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Why Obese Patients with Cancer Have a Poorer Prognosis

Posted Oct 31 2012 12:00am

Obese patients with various types of cancer are known to have a poorer prognosis (see:  Obesity Linked to Poor Colon Cancer Prognosis ). However, I was not familiar with any theories explaining this phenomenon until I came across a recent article (see: Why obese patients with cancer often have a poorer prognosis ). Here's some information from the author of a recent study on this topic:

"Our earlier studies led us to hypothesize that fat tissue called white adipose tissue, which is the fat tissue that expands in individuals who are obese, is itself directly involved and that it is not just diet and lifestyle that are important,” he said....In obese and lean mice that ate the same diet, tumors grew much faster in obese mice than they did in lean mice....Detailed analyses indicated cancer induced mobilization of adipose stromal cells into the circulation. Once in the tumors, some of these [white adipose tissue] cells developed into fat cells, while others were incorporated into tumor-associated blood vessels. Tumor-associated blood vessels support tumor growth by bringing in oxygen and nutrients vital for cancer cell survival and proliferation. [He] noted that the ability of adipose stromal cells to contribute to the formation of tumor-associated blood vessels is likely one of the main reasons that the excess of these cells in tumors was associated with increased malignant cell proliferation and tumor growth.....“The fact that these cells are present in tumors is still an emerging concept. We have shown that not only are they present, but they are also functional and affect tumor growth. Identifying the signals that cause these cells to be recruited to tumors and finding ways to block them might provide a new avenue of cancer treatment.”

Here's a definition for white adipose tissue (see: White adipose tissue ):

White adipose tissue (WAT) or white fat is one of the two types of adipose tissue found in mammals. The other kind of adipose tissue is brown adipose tissue. In healthy, non-overweight humans, white adipose tissue composes as much as 20% of the body weight in men and 25% of the body weight in women. Its cells contain a single large fat droplet, which forces the nucleus to be squeezed into a thin rim at the periphery. They have receptors for insulin, growth hormones, norepinephrine and glucocorticoids.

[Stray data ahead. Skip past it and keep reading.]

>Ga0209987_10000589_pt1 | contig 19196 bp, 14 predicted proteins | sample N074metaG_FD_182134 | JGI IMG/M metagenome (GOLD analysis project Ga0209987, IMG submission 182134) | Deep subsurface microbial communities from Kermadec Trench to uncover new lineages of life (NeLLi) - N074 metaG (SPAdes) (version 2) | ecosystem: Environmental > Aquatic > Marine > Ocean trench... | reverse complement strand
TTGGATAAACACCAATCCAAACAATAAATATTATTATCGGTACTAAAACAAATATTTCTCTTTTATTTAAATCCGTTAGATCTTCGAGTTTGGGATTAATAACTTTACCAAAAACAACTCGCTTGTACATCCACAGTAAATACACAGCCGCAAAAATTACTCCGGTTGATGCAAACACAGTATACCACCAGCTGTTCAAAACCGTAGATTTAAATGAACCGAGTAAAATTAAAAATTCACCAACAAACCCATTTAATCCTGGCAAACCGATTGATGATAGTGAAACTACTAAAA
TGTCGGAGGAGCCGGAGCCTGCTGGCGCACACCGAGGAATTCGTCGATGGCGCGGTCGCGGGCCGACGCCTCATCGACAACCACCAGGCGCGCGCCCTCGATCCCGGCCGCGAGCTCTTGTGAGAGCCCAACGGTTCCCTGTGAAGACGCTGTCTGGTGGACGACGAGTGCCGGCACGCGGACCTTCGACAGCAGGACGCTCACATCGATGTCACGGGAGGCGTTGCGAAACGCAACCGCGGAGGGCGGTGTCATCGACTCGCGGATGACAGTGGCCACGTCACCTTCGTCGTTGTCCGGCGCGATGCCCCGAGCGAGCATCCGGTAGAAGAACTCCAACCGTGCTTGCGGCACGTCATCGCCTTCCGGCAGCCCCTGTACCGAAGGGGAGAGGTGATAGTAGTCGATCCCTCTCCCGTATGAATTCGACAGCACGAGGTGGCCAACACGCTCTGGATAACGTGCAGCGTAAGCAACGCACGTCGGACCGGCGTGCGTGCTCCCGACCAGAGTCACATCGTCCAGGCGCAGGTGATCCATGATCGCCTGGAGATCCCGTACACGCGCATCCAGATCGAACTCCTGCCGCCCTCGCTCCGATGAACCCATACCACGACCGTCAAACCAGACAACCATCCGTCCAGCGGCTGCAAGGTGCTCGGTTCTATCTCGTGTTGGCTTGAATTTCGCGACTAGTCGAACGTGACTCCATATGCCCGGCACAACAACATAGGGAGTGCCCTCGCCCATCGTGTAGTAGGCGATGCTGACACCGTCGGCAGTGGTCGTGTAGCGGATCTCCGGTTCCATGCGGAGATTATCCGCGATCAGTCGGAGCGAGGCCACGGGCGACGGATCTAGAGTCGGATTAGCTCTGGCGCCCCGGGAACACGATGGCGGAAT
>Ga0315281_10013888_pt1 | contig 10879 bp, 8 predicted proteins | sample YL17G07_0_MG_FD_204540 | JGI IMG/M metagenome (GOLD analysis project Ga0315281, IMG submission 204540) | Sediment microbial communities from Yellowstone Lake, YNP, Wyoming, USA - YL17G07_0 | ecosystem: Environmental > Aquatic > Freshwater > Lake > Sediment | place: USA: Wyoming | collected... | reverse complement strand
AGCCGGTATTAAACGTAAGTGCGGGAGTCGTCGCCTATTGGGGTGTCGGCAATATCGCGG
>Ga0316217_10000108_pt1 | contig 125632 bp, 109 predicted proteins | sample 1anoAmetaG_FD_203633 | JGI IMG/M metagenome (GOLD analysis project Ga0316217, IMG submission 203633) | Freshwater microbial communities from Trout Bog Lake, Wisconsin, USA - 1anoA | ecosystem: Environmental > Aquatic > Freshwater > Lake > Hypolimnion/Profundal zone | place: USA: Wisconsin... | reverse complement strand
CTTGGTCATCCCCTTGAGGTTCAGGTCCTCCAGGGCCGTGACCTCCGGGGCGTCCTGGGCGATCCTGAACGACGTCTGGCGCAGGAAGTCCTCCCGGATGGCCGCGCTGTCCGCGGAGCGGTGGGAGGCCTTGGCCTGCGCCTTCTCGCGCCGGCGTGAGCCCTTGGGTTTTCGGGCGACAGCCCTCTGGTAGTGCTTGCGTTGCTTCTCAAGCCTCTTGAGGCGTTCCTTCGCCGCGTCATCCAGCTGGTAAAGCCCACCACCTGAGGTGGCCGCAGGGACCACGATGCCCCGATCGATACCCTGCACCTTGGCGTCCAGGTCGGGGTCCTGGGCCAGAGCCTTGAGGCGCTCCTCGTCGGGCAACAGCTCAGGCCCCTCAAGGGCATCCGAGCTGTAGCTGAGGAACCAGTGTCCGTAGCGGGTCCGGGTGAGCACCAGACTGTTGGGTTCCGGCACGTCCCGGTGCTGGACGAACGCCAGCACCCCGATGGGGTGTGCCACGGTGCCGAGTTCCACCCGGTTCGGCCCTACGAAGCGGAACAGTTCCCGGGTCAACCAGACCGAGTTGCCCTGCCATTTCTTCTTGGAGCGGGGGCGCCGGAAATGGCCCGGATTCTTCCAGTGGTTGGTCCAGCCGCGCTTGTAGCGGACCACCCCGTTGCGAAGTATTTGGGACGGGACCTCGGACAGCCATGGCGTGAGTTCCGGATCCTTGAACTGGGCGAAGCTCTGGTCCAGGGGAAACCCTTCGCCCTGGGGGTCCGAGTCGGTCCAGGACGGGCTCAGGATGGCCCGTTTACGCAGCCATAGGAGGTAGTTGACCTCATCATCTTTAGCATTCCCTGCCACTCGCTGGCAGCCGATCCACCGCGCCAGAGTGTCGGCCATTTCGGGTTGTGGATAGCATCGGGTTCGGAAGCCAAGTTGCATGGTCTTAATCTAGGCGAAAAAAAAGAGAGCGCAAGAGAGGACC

All of this makes perfect sense. Many malignant tumors can only grow rapidly if they can stimulate the proliferation of blood vessels in and around the tumor for nutrition. As noted above, white adipose tissue, also called adipose stromal cells, contribute to the formation of tumor-associated blood vessels and accelerate tumor growth. This research prompts a question in my mind whether it's a good idea for patients with the diagnosis of, say, colonic cancer to try to lose weight to improve their prognosis. Here some advice from one physician on this topic (see: Colon cancer prognosis worse for the obese, type 2 diabetics ):

Obesity, elevated body-mass index and diabetes are associated with worse [colonic cancer] disease states across the board," said Dr. David Bernstein, chief of gastroenterology at North Shore University Hospital in Manhasset, N.Y. "But, we don't know if you lose weight [whether the] risk will go down. I don't counsel patients who've been diagnosed with colorectal cancer to lose weight, because weight loss tends to be a worry in people undergoing cancer treatment anyway. I do counsel my patients that haven't been diagnosed with cancer to lose weight. The medical community needs to spend more time counseling prevention."

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